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"This attack is very significant. It is the first infantry-like, complex, and penetrating attack in Baghdad city by ISIS since the fall of Mosul in June of this year," the Washington-based nonprofit Institute for the Study of War wrote on its website, referring to Iraq's second-largest city, which is in the Islamic State's hands. "ISIS likely carried out the attack to release some of the pressure it is facing as a result of the recent U.S. air campaign targeting its positions. The attack also signifies that, despite the heightened defenses of Baghdad in the aftermath of the fall of Mosul, ISIS is still able to carry out attacks in an area where it is unlikely to have active sleeper cells."


Link

The Iraqi army are worse than useless.



posted on Sep, 30 2014 @ 05:59 PM
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They have actually been that close for a few months now. Theyve reached Baghdads suburbs for at least 2 months ago.

These links give you an idea of the frontlines, the second one seems a bit more accurate, the first one is updated more often and is easier to keep track of:

commons.wikimedia.org...:Syria_and_Iraq_2014-onward_War_map.png

pietervanostaeyen.files.wordpress.com...

I have no idea how accurate they are though, but Ive read articles about ISIS reaching Baghdad in july.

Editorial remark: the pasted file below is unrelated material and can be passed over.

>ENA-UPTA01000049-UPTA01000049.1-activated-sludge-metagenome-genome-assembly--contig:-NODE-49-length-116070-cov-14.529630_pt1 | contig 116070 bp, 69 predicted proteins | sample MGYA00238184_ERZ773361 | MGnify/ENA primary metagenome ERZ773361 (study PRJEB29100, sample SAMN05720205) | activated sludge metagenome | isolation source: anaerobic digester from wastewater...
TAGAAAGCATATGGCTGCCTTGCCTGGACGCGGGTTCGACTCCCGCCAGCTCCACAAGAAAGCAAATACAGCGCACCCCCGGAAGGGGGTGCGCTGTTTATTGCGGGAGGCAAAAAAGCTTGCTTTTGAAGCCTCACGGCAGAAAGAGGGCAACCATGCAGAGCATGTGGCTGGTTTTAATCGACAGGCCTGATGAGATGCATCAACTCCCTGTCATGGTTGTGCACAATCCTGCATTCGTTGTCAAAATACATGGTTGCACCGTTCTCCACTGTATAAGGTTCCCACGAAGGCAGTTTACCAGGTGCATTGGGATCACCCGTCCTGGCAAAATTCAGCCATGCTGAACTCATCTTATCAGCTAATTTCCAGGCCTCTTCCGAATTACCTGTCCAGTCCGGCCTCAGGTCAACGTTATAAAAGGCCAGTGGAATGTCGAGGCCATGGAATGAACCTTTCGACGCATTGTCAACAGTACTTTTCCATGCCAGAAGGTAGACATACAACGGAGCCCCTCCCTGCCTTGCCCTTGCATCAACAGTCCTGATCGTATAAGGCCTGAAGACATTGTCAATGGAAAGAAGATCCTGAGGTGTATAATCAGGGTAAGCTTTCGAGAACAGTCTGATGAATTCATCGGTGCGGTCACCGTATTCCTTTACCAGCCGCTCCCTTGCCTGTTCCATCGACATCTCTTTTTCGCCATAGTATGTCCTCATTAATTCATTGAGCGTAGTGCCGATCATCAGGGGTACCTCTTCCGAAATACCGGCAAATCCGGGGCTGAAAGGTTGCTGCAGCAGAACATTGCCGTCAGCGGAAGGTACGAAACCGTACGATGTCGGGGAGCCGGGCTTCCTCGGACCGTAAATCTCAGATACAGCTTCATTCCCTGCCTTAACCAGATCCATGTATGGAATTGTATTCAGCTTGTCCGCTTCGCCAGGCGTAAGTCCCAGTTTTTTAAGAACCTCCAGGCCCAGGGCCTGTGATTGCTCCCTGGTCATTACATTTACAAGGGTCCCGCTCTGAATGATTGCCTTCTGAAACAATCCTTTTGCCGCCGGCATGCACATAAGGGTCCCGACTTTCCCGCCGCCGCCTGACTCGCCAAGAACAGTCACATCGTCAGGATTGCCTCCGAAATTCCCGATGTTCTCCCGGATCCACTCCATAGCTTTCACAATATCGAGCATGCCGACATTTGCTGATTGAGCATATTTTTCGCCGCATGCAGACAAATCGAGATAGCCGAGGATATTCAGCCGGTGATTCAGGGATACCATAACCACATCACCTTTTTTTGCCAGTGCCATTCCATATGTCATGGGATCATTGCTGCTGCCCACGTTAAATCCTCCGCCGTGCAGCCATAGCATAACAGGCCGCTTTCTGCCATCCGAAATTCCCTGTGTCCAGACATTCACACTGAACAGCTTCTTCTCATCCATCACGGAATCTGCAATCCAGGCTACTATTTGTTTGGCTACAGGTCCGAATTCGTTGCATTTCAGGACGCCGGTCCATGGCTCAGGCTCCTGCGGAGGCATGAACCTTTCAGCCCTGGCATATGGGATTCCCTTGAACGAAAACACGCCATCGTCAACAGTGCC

edit on 206pm3041000000p86 by whatsup86 because: (no reason given)



posted on Sep, 30 2014 @ 06:01 PM
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originally posted by: whatsup86
They have actually been that close for a few months now. Theyve reached Baghdads suburbs for at least 2 months ago.

These links give you an idea of the frontlines, the second one seems a bit more accurate, the first one is updated more often and is easier to keep track of:

commons.wikimedia.org...:Syria_and_Iraq_2014-onward_War_map.png

pietervanostaeyen.files.wordpress.com...

I have no idea how accurate they are though, but Ive read articles about ISIS reaching Baghdad in july.


They just took an army base 50 km from Baghdad on Sunday. The soldiers ran away again and all the weapons were left behind.



posted on Sep, 30 2014 @ 06:06 PM
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a reply to: xuenchen

Apparently it is true - local people tweeting and using other social media have confirmed IS are about 2 miles outside the city limits and advancing, albeit slowly.

Thing is, if they get into Baghdad, Air Strikes will be next to useless unless we are prepared to inflict heavy civilian losses as well. The same applies for other cities IS are threatening or have already taken.

By all accounts, IS have adapted to the Air Strikes already, so unless we actually catch them in the open, they are not going to halt them very much.



posted on Sep, 30 2014 @ 06:36 PM